Monday, 2 June 2014


 Inspired by... is the title of an exhibition hosted by Morley College and open until June19th. It's organised in partnership with the V & A (Victoria and Albert Museum) and NIACE (National Centre for Adult Continuing Education). It celebrates work from across the UK, from London to Penzance, Aberystwyth and Edinburgh.

Morley is 5 minutes walk from The Old Vic theatre and a mere 10-12 minutes down Westminster Bridge Road from Big Ben itself.

Contrapuntal by Nicholas Baelz

I first caught sight of this sculpture in the window of Morley Gallery. What could any passer by do but walk straight into the Gallery? 

My first impression was that it presented a conundrum. Chrome cylinders do not sit demurely on a slope, any more than ball bearings can resist the urge to scatter in every direction. And how do those welcoming, gracious curves - so solid, so present - live together in harmony in such a way that you cannot imagine a different configuration?

Nick Baelz says "I do not draw a work first, rather my work flow is organic; a piece grows intuitively from a basic concept or inspiration. In this case my choice of material was mild steel,which I subsequently painted, and a chrome sphere. The steel was bent in a roller, and after experimenting with various curves and shapes I chose those that flowed and welded them together".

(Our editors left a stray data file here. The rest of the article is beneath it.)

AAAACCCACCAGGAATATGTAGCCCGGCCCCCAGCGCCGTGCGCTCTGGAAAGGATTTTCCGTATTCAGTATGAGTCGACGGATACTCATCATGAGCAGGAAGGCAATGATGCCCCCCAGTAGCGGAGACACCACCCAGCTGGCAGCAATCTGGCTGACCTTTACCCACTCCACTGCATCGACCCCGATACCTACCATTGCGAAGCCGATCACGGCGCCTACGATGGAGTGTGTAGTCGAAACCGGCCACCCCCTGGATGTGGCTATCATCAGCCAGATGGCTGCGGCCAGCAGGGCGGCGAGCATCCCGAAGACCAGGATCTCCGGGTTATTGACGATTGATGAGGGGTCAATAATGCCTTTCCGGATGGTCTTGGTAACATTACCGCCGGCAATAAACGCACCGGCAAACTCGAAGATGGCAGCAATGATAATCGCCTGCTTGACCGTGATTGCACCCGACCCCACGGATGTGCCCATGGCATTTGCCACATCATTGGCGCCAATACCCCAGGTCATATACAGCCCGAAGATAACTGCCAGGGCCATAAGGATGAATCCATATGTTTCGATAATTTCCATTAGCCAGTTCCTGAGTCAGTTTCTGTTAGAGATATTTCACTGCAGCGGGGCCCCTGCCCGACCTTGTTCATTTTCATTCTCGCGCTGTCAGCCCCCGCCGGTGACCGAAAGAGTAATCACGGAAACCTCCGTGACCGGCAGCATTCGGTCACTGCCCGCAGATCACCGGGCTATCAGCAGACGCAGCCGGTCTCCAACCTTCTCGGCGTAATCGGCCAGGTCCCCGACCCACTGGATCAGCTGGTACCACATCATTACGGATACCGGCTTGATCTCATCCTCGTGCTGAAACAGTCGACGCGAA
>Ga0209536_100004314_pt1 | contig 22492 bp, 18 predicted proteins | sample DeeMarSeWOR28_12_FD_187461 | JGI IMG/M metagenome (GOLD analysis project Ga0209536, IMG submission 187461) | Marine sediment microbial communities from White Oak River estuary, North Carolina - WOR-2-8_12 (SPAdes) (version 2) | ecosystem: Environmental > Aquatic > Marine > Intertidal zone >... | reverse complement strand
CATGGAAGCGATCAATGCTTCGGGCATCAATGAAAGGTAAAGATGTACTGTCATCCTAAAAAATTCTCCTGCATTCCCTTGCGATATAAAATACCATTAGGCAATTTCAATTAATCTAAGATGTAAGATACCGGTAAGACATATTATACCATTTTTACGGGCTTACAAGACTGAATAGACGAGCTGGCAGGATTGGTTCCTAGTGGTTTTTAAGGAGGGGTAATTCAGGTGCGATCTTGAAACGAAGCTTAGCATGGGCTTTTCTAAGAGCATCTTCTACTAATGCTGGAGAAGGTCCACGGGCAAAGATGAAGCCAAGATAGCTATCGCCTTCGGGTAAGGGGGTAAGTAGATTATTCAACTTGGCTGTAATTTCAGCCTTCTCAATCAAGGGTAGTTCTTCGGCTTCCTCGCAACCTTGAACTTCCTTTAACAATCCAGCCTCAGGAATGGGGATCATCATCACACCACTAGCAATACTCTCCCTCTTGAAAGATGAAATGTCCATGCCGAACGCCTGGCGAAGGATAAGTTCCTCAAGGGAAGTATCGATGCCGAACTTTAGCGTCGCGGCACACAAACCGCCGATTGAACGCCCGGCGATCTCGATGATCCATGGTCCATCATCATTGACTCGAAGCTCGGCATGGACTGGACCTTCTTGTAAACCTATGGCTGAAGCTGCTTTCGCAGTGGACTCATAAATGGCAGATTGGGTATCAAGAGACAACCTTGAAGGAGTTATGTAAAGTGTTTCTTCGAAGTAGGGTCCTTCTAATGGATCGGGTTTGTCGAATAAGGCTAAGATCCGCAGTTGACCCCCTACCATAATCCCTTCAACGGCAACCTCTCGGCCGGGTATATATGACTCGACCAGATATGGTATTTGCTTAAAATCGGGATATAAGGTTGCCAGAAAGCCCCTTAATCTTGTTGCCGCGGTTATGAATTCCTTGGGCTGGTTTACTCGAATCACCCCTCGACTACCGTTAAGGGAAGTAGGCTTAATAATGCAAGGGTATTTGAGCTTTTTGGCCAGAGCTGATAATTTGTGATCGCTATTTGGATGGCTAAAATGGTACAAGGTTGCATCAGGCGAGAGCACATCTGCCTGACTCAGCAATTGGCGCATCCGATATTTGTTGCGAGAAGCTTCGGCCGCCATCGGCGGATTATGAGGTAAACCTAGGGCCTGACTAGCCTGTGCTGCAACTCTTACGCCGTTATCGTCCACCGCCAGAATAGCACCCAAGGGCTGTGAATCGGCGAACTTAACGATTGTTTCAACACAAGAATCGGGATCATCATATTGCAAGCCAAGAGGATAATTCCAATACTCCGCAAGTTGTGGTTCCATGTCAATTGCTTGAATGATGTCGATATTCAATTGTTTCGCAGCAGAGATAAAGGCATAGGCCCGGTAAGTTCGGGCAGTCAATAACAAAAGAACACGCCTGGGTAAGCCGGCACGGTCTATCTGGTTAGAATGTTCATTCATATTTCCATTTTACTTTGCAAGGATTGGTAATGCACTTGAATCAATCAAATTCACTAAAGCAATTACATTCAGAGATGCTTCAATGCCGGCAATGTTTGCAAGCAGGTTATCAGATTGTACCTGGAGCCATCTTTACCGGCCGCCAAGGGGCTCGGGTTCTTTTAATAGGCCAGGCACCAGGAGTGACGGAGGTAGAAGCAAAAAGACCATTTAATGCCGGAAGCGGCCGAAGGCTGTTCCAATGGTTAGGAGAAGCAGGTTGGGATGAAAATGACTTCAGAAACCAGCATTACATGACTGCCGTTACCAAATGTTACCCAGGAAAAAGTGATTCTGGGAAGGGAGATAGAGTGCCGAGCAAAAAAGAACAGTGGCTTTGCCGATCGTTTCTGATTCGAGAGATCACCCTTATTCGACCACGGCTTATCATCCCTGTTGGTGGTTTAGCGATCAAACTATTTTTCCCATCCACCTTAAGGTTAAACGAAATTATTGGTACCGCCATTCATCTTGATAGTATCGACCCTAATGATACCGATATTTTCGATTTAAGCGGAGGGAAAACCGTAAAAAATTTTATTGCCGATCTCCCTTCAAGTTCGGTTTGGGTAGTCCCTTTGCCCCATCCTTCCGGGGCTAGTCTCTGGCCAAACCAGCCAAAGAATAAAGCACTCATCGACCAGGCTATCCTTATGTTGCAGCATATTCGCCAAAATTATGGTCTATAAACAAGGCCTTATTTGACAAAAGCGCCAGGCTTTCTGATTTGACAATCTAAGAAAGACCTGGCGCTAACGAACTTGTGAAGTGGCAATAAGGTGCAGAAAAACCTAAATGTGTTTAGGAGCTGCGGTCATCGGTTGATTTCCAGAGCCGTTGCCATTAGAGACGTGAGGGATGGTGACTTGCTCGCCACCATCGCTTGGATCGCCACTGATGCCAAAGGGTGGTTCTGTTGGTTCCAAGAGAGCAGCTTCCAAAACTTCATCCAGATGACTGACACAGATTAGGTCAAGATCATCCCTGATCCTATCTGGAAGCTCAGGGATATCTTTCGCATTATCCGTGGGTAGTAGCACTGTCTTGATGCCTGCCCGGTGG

He goes on to explain the mystery of that glorious silver ball: "The sphere is attached in such a way as to make the join invisible and positioned to ensure the work balances. The class has helped me complete this work by providing me with the technical skills needed for metalwork, encouraged me to develop self-criticism and the support to explore my creative imagination without the fear of failure". 

The supportive class he refers to is at Morley College, which is celebrating its 125th year. I only discovered after I'd made my selection that although there were entries from adult colleges across the UK, the four works I chose were from Morley students. 

Paimio Armchair 1930 by Alvar Aalto. Birch plywood and solid birch
Let the artist have the last word about what inspired him in the V&A: "I chose this piece for its beauty, simplicity and joyful vibrancy of colour. Although designed in the 1930s it still looks contemporary today. I was inspired by its organic form and uplifting curves. The chair is both functional and sculptural. Being solid enough to support the human frame yet at the same time it appears seemingly weightless. It is these characteristics I have strived to reflect in my sculpture".

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